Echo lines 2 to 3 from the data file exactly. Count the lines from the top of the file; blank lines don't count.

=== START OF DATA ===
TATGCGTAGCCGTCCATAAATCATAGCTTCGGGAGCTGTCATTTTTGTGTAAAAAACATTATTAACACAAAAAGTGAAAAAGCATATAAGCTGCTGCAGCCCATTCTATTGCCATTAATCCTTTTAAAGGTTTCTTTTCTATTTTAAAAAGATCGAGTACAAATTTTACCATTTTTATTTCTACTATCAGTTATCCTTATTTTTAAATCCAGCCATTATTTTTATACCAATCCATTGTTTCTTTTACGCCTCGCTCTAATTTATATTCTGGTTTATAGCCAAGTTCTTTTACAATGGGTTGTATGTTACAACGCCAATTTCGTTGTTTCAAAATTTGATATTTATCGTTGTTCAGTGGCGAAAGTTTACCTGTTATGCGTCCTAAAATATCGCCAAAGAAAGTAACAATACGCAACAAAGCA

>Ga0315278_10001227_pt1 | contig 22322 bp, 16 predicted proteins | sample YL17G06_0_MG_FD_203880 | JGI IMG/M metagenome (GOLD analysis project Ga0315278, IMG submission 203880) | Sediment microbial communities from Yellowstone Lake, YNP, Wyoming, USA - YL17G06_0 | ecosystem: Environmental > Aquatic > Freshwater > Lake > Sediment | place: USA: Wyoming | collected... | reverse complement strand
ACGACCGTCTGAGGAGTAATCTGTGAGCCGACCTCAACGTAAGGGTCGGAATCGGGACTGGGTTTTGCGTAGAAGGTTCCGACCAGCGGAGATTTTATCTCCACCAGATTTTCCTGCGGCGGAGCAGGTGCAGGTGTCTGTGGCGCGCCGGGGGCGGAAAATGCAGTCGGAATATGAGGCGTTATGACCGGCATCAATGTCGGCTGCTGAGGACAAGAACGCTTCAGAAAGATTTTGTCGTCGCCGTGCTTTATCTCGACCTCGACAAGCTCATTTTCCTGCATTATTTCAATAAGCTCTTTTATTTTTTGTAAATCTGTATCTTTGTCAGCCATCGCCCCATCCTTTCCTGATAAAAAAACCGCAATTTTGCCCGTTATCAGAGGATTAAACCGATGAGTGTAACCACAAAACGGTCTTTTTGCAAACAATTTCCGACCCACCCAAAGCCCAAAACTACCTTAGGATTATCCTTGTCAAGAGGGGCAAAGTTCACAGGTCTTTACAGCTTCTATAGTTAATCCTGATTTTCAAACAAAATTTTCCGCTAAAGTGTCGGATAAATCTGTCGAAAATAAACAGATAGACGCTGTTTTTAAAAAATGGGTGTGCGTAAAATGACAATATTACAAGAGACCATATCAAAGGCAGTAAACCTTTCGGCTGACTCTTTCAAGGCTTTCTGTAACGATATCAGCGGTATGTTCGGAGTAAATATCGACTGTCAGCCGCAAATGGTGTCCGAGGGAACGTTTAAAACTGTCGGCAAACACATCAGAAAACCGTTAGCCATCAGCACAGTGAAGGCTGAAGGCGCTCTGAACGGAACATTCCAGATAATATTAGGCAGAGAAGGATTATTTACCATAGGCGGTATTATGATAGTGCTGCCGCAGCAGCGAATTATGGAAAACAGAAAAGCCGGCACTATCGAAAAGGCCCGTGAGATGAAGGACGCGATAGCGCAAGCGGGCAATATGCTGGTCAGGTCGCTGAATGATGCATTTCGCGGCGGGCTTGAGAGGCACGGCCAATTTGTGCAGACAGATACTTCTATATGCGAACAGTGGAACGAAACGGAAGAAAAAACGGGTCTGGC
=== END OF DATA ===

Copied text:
>Ga0315278_10001227_pt1 | contig 22322 bp, 16 predicted proteins | sample YL17G06_0_MG_FD_203880 | JGI IMG/M metagenome (GOLD analysis project Ga0315278, IMG submission 203880) | Sediment microbial communities from Yellowstone Lake, YNP, Wyoming, USA - YL17G06_0 | ecosystem: Environmental > Aquatic > Freshwater > Lake > Sediment | place: USA: Wyoming | collected... | reverse complement strand
ACGACCGTCTGAGGAGTAATCTGTGAGCCGACCTCAACGTAAGGGTCGGAATCGGGACTGGGTTTTGCGTAGAAGGTTCCGACCAGCGGAGATTTTATCTCCACCAGATTTTCCTGCGGCGGAGCAGGTGCAGGTGTCTGTGGCGCGCCGGGGGCGGAAAATGCAGTCGGAATATGAGGCGTTATGACCGGCATCAATGTCGGCTGCTGAGGACAAGAACGCTTCAGAAAGATTTTGTCGTCGCCGTGCTTTATCTCGACCTCGACAAGCTCATTTTCCTGCATTATTTCAATAAGCTCTTTTATTTTTTGTAAATCTGTATCTTTGTCAGCCATCGCCCCATCCTTTCCTGATAAAAAAACCGCAATTTTGCCCGTTATCAGAGGATTAAACCGATGAGTGTAACCACAAAACGGTCTTTTTGCAAACAATTTCCGACCCACCCAAAGCCCAAAACTACCTTAGGATTATCCTTGTCAAGAGGGGCAAAGTTCACAGGTCTTTACAGCTTCTATAGTTAATCCTGATTTTCAAACAAAATTTTCCGCTAAAGTGTCGGATAAATCTGTCGAAAATAAACAGATAGACGCTGTTTTTAAAAAATGGGTGTGCGTAAAATGACAATATTACAAGAGACCATATCAAAGGCAGTAAACCTTTCGGCTGACTCTTTCAAGGCTTTCTGTAACGATATCAGCGGTATGTTCGGAGTAAATATCGACTGTCAGCCGCAAATGGTGTCCGAGGGAACGTTTAAAACTGTCGGCAAACACATCAGAAAACCGTTAGCCATCAGCACAGTGAAGGCTGAAGGCGCTCTGAACGGAACATTCCAGATAATATTAGGCAGAGAAGGATTATTTACCATAGGCGGTATTATGATAGTGCTGCCGCAGCAGCGAATTATGGAAAACAGAAAAGCCGGCACTATCGAAAAGGCCCGTGAGATGAAGGACGCGATAGCGCAAGCGGGCAATATGCTGGTCAGGTCGCTGAATGATGCATTTCGCGGCGGGCTTGAGAGGCACGGCCAATTTGTGCAGACAGATACTTCTATATGCGAACAGTGGAACGAAACGGAAGAAAAAACGGGTCTGGC